Welcome to November! This month signals our closeness to the end of the year, a year that now seems decrepit, altogether unlovely, because of its burden of the coronavirus pandemic. We hope for brighter days ahead.
November is best known for Thanksgiving and for the end of Daylight Saving Time, but the month is packed with special days, some of which seem trivial or whimsical. It’s the month for National Authors Day (November 1), World Vegan Day (November 1), Cliche Day (November 3), I Love to Write Day (November 18), and Stay at Home Because You’re Well Day (November 30). The more serious celebratory days are Veterans Day (November 11), World Kindness Day (November 13), and World Peace Day (November 17). Make your choice and celebrate.
Author L.M. Montgomery, best known for her popular series of novels Anne of Green Gables, said, “I’m glad I live in a world where there are Octobers.” Perhaps you have your favorite month that gladdens your heart. I’m all for having many months of November. In November the landscape puts on a spectacular show, far different from springtime, even with April’s budding flowers and chartreuse leaves. The colors of November—rust, burnt orange, lemon-yellow, plum, and gold—make a roadside hedge or a Tennessee mountainside glow. It’s the kind of beauty that is the centerpiece of fall in the Blue Ridge Mountains and Gatlinburg. Painter John Joseph Enneking (1881-1916) had a special appreciation for the fall color spectacle. His favorite subject was the November twilight of New England. I have seen fall colors in New England. They’re gorgeous.
The opening words of Gerard Manley Hopkins’ poem “God’s Grandeur” are a fitting tribute to this colorful month of November. “The world is charged with the grandeur of God,” Hopkins wrote. The richness and beauty permeating the world is hard to escape. But, getting past his elation at seeing the splendor of God’s creation, Hopkins goes on to scold his countrymen for trying to ruin the whole thing. Writing when the Industrial Revolution was gathering momentum in Great Britain and in other parts of the developed world, the poet had harsh words for those who were involved in trade with its damaging effects upon the world. He wrote, “And all is seared with trade, bleared, smeared with toil/And wears man’s smudge and shares man’s smell, the soil/ Is bare now, nor can foot feel, being shod.” Things were in bad shape, but people were insensitive to the reality.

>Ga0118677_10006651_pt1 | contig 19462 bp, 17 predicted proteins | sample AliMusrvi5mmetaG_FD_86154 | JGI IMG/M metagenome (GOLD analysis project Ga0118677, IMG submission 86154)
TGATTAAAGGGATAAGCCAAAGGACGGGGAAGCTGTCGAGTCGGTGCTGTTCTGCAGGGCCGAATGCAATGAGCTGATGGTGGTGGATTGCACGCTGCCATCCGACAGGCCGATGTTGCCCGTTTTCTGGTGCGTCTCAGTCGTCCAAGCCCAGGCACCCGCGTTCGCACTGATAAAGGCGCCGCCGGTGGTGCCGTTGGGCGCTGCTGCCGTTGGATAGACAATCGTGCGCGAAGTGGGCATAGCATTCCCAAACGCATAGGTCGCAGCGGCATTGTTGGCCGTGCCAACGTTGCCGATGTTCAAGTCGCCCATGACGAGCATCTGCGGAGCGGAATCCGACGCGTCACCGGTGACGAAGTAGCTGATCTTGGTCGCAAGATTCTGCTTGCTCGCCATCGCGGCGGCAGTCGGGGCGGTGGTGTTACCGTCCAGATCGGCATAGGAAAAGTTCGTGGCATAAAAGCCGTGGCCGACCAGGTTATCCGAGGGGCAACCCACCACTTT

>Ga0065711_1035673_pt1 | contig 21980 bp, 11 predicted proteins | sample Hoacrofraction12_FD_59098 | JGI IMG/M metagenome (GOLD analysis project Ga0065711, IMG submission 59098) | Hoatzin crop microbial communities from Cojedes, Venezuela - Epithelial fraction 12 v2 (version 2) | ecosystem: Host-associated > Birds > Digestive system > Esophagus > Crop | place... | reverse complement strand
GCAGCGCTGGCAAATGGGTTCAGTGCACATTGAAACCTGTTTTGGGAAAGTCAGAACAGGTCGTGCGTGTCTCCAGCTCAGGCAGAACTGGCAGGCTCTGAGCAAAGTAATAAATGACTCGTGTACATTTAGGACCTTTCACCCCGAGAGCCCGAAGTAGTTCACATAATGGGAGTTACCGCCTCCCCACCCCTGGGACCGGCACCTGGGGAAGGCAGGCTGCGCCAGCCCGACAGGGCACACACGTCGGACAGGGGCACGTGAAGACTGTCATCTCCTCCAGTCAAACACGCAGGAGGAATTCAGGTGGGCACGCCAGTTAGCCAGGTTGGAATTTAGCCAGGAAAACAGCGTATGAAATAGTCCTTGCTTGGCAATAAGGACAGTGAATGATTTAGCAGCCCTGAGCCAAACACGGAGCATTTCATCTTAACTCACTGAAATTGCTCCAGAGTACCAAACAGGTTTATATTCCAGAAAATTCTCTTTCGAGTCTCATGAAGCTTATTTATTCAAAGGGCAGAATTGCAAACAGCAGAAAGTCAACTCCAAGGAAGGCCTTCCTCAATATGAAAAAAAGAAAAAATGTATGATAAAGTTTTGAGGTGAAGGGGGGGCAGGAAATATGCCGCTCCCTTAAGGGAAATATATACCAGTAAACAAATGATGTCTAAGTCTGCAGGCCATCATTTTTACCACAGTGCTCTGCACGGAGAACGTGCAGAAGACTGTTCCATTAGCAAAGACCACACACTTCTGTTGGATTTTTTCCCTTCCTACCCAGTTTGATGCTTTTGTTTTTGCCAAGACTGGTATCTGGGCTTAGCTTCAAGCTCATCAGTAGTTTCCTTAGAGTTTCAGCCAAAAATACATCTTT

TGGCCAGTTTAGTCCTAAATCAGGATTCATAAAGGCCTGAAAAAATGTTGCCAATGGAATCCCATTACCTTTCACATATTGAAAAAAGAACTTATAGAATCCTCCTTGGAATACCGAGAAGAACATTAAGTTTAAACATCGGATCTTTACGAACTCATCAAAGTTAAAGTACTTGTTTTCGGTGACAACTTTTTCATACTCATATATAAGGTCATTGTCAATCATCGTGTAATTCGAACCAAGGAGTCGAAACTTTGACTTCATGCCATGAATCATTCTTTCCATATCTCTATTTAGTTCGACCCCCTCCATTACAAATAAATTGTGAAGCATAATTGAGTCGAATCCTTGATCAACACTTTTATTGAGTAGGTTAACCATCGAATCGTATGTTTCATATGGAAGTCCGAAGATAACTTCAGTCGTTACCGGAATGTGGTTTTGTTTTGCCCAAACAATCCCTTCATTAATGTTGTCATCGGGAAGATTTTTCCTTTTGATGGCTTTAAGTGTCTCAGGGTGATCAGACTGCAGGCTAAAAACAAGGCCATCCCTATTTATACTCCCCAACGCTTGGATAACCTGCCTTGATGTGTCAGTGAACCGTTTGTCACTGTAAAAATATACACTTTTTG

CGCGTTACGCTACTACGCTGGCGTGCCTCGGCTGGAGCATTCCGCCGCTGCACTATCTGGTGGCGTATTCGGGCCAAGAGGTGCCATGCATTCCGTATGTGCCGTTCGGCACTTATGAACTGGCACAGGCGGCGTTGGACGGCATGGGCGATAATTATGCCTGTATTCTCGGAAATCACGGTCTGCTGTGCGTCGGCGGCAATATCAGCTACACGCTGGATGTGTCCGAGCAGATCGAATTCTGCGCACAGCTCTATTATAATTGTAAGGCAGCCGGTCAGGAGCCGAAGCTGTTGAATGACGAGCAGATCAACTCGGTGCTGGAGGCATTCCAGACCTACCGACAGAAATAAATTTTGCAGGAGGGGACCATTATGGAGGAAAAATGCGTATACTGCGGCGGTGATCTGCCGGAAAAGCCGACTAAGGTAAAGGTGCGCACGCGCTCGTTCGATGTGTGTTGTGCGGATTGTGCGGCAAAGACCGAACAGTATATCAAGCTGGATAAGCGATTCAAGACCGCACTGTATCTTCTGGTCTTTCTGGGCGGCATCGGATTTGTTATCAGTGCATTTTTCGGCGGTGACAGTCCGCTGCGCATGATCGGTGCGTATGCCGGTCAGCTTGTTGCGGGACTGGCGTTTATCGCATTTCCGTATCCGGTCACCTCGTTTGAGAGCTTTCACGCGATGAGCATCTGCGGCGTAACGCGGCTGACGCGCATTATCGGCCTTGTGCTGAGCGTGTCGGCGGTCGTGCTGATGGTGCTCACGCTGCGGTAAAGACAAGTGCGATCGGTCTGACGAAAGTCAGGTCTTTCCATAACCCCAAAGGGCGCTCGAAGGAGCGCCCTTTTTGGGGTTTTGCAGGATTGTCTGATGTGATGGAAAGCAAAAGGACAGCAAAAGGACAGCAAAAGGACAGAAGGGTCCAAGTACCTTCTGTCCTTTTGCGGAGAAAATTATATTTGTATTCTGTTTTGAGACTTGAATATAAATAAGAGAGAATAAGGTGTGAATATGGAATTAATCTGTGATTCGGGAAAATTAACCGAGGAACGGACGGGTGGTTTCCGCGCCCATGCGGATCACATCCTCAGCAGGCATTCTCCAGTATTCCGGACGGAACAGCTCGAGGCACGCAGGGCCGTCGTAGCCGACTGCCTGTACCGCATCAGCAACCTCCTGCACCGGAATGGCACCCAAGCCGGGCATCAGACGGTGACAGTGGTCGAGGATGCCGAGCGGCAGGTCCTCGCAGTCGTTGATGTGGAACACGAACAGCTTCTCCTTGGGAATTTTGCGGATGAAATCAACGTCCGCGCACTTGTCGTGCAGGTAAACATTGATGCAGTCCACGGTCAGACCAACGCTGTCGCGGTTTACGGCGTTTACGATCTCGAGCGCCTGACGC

You can feel the poet’s frustration, perhaps anger, certainly disgust, with the constant destruction of the environment for profit. His words were addressed to the people of the nineteenth century (the poem was written in 1877), but his words are applicable to our twenty-first century treatment of the environment. The ominous warning about climate change has some people scoffing at what they see as over-zealous alarmists, and the majority of individuals simply turn a deaf ear. Greta Thunburg , the eighteen-year-old Swedish climate activist, has been roundly criticized, but she is leading the way for adults, even calling out world leaders for their inaction in a time of global peril. The UN COP26 (Conference of the Parties) will convene in Glasgow during the first two weeks in November to focus on the problem of climate change. Let’s hope for some substantive results.
In November there’s ample evidence of a grandeur about our world, but humanity is attempting to smear or smudge it through their careless disregard for the environment. November with its unmistakable beauty reminds us that underneath all that tends to spoil and corrode, “there lives a freshness deep down,” as Hopkins says. Things haven’t gone to pot yet, “Because the Holy Ghost over the bent/ world broods with warm breast.” There is hope.